How Much Economic Growth Can Americans Put on Their Credit Cards?


(Mike Maharrey, Money Metals News Service) After moderating credit card spending in January, American consumers pulled out the plastic yet again in February.

Credit card balances surged, driving overall consumer debt up by another $14.1 billion, a 3.4 percent annual increase.

Americans now owe $5.05 trillion in consumer debt, according to the latest data from the Federal Reserve. 

Meanwhile, borrowing for big-ticket items has collapsed, indicating that consumers are feeling the strain of their ever-increasing debt load.

The Federal Reserve consumer debt figures include credit card debt, student loans, and auto loans, but do not factor in mortgage debt. When you include mortgages, U.S. households are buried under a record level of debt. As of the end of 2023, total household debt stood at $17.5 trillion.

Pundits and politicians keep talking about the robust economy and the resilient American consumer, but this economic growth is courtesy of Visa and Mastercard. It’s not exactly a sustainable economic trajectory.

Revolving debt, primarily reflecting credit card balances, grew by 10.2 percent in January as Americans added another 11.3 billion to their credit card bills. American consumers are now buried under a record $1.34 trillion in revolving debt.

To put the percentage increase into perspective, the annual increase prior to the pandemic in 2019 was 3.6 percent.

The double whammy of rising debt and interest rates exacerbates the debt problem. Average credit card interest rates eclipsed the previous record high of 17.87 percent months ago. The average annual percentage rate (APR) currently stands at 20.75 percent, with some companies charging rates as high as 28 percent.

That underscores the fundamental problem of running an economy on credit. It’s expensive and credit cards have an inconvenient thing called a limit.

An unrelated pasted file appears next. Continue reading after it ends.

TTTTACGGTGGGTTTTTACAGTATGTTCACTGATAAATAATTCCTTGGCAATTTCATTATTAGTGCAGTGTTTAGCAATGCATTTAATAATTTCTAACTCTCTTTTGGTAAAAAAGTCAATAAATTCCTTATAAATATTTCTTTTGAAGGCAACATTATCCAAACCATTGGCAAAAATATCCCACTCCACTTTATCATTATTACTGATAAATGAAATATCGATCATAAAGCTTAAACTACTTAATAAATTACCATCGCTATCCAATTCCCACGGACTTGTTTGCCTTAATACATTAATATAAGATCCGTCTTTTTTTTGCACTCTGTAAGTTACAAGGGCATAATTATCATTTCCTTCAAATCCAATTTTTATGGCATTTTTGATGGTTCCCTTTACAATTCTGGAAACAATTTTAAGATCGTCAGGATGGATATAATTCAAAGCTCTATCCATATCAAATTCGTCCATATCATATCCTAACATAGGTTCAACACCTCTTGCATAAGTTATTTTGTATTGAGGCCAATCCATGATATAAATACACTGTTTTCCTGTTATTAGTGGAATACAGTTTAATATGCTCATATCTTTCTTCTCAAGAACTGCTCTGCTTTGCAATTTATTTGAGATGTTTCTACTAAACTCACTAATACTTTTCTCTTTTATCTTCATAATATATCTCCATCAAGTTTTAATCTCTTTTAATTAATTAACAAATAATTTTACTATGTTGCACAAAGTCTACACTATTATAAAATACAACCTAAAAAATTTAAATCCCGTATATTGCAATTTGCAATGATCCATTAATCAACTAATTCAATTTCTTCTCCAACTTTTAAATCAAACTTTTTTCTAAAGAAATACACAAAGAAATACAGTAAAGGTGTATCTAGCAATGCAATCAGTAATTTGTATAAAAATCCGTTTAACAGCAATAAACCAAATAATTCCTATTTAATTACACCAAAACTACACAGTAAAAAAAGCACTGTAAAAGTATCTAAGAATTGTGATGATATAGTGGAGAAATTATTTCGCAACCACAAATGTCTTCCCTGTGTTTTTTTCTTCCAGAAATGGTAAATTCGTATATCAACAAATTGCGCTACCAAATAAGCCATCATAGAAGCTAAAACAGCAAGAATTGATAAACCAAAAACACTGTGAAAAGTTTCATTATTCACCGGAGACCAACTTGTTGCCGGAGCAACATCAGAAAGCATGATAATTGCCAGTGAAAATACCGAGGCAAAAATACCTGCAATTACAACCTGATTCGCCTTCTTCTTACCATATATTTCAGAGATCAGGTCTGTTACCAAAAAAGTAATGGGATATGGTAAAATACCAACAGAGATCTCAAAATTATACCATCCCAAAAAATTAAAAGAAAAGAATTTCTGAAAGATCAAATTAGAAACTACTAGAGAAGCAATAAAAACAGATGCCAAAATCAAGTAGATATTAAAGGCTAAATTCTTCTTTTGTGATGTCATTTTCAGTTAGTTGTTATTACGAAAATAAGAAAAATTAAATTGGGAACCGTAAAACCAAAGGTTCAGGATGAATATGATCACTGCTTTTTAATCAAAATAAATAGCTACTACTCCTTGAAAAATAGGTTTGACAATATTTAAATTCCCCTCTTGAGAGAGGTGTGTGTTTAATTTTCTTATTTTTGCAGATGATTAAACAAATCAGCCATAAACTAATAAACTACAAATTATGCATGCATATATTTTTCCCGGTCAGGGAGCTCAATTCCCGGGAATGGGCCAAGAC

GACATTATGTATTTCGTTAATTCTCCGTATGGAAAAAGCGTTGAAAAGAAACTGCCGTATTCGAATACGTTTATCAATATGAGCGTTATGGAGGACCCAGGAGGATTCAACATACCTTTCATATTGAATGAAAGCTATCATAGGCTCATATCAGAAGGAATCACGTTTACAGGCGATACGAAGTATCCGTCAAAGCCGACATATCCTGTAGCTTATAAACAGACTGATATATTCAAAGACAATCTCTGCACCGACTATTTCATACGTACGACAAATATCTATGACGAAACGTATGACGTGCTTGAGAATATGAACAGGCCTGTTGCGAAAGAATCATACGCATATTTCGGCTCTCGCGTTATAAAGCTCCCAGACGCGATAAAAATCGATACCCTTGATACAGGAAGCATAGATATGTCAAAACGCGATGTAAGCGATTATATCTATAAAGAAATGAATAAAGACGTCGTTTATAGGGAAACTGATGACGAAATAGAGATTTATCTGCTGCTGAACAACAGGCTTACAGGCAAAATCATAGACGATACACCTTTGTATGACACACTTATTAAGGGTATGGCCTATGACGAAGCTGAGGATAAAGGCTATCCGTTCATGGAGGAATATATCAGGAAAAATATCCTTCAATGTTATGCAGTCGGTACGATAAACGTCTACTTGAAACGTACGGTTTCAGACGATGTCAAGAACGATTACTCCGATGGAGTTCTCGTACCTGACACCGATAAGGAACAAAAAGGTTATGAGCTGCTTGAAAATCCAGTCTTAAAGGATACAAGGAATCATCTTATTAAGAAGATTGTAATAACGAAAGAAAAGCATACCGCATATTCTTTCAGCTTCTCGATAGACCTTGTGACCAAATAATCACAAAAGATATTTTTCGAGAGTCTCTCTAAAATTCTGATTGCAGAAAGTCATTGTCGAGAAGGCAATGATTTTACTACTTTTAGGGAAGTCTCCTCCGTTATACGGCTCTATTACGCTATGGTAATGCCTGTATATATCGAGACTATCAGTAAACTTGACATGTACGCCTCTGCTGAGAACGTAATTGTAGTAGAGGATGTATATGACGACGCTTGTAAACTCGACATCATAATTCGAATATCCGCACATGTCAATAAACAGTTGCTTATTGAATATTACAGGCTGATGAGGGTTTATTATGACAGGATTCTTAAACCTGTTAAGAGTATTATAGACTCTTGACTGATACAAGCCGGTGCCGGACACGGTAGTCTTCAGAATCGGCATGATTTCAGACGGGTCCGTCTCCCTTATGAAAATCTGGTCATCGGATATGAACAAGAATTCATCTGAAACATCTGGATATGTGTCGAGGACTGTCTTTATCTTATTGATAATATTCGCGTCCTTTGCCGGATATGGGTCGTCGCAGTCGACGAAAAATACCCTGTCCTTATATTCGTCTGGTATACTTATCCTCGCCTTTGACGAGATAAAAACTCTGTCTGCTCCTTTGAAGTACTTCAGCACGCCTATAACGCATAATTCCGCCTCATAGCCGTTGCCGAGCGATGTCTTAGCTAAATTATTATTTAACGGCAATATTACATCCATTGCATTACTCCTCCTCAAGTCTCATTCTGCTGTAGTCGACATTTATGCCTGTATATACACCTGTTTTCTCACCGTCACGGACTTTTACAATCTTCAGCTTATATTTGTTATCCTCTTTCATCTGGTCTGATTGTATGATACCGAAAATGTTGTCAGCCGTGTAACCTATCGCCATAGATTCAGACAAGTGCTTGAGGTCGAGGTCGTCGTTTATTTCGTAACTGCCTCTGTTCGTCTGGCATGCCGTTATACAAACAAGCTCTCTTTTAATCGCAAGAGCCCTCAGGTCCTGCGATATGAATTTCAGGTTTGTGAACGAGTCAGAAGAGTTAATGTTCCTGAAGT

This is one of the problems confronting the Federal Reserve. Even though inflation remains sticky, the central bank needs to ease interest rates before they bury debt-saddled American consumers.

Consumers are already laboring under the strain of rising debt. According to the New York Fed, delinquencies increased in every debt category during the fourth quarter of 2023, with about 8.5 percent of credit card balances in delinquency.

“Credit card and auto loan transitions into delinquency are still rising above pre-pandemic levels,” said Wilbert van der Klaauw, economic research advisor at the New York Fed. “This signals increased financial stress, especially among younger and lower-income households.”

Consumer debt is also putting strain on banks. The net charge-off rate on credit card loans came in at 4.15 percent as of the end of 2023. It was the highest rate for this portfolio reported by the banking industry since the first quarter of 2012.

Non-revolving debt reveals a completely different problem. Americans have run out of spending power and they are cutting back on big purchases. This is bad news for an economy that relies on consumer spending.

As prices skyrocketed in 2022, Americans blew through their savings to make ends meet. Aggregate savings peaked at $2.1 trillion in August 2021. By the summer of 2023, the San Francisco Fed estimated that aggregate savings had dropped to $190 billion.

In other words, Americans ate away $1.9 trillion in savings in just two years.

Then they turned to credit cards.

Now it appears that Americans may be maxing out their credit.

Non-revolving debt, primarily made up of auto loans, student loans, and loans for other durable goods, tanked in February, increasing by just $2.9 percent, a 0.9 percent annual increase.

This continues a trend we’ve seen in recent months. Before the pandemic, revolving credit growth averaged 5 percent. 

Joe Biden, Jerome Powell, and the talking heads can brag all they want about the “strong economy,” but Americans are borrowing to buy it. There is one word to describe this dynamic.


Mike Maharrey is a journalist and market analyst for with over a decade of experience in precious metals. He holds a BS in accounting from the University of Kentucky and a BA in journalism from the University of South Florida.